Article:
“Brad’s the most improved player in our program,” said Oregon City coach Aaron Newkirk. “He wasn’t even a starter on jayvee last year. This year he’s our leading rebounder and third on the team in scoring. Brad’s improvement is because of his hard work in the offseason. He’s going to be one the top players for us next season.”

Martin had nine rebounds and three steals to go with his 12 points in last Friday’s state play-in win.

“This is our first play-in win in three years and now we’re 12-12 on the season,” Newkirk said. “It’s a great accomplishment, after a couple of rough seasons.”

The win advanced the Pioneers (12-12) to a Feb. 26 first-round Class 6A state playoff game at Grant. Ranked fourth in the state in the OSAA power rankings, the Generals (19-4, 6-2) finished runner-up to seventh-ranked Sheldon (19-6, 7-1) in the Southwest Oregon Conference.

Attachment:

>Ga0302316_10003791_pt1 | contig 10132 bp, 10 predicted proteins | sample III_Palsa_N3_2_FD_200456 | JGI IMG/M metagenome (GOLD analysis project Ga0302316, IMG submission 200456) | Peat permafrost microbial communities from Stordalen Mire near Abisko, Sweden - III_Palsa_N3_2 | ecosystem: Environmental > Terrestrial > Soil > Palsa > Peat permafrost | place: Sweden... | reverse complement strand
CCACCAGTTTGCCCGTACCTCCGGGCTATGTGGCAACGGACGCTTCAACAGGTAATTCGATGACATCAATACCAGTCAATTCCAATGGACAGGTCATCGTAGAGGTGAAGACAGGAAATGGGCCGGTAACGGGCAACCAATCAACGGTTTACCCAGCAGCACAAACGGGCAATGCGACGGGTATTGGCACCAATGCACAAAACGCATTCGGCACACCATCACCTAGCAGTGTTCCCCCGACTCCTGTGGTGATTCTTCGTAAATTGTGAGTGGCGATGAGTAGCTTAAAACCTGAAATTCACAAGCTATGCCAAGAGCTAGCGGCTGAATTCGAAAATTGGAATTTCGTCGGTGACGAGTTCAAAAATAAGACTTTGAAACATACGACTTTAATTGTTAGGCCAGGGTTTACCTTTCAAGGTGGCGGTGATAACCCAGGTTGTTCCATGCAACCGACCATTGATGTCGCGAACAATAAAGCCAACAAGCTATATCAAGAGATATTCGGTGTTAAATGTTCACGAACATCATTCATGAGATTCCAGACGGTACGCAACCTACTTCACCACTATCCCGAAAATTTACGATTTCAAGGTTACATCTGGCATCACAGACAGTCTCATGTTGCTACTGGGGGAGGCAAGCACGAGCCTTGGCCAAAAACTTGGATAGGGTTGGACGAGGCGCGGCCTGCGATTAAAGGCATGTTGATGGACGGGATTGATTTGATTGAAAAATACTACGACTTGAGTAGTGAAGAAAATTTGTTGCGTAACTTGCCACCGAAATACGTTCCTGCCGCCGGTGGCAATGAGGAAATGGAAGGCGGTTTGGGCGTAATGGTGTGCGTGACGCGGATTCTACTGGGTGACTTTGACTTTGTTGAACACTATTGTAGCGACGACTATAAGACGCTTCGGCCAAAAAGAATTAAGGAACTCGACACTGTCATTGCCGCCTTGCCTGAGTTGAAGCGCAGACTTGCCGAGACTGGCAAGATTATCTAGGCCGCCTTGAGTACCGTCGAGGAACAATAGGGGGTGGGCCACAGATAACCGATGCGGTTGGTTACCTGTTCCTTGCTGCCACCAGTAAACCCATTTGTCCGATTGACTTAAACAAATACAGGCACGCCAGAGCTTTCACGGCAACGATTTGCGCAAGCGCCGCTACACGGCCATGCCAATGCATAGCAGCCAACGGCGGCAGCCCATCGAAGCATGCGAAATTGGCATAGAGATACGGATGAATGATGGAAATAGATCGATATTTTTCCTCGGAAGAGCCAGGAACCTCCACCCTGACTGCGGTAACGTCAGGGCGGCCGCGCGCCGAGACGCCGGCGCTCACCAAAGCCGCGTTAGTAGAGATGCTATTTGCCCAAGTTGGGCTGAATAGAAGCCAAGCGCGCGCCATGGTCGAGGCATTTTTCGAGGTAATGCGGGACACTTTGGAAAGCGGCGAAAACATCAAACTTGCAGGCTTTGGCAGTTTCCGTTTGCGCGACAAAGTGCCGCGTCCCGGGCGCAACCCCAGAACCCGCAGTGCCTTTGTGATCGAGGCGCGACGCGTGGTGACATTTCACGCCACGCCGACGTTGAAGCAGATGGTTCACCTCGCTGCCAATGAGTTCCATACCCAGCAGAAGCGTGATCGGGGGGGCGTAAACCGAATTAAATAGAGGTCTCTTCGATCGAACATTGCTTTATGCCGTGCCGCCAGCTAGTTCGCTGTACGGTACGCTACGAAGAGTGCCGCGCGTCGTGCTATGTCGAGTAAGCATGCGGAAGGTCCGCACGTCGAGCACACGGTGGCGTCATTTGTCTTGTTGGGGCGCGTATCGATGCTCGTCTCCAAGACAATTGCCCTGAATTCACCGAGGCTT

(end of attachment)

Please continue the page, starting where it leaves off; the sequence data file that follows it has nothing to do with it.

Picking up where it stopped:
The winner of the Feb. 26 first-round playoff game will meet 13th-ranked Roseburg (17-6) or 20th-ranked Beaverton (16-7) this Friday in the second round of the 6A playoffs.

The Pioneers stayed with fifth-ranked West Linn for a quarter in last week’s TRL boys basketball final with their cross-river rivals.

But the Lions, who sport the best offense in the TRL (70 points a game), fired up their offense in the second and third quarters and put the Pioneers away, as they prevailed 69-55.

West Linn was up 36-25 at halftime and 57-38 heading into the fourth quarter.

Juniors Ryan Shearmire (20 points, 6 blocked shots) and Hayden Coppedge (12 points), and freshman Payton Pritchard (11 points, 9 assists) led the charge for the Lions.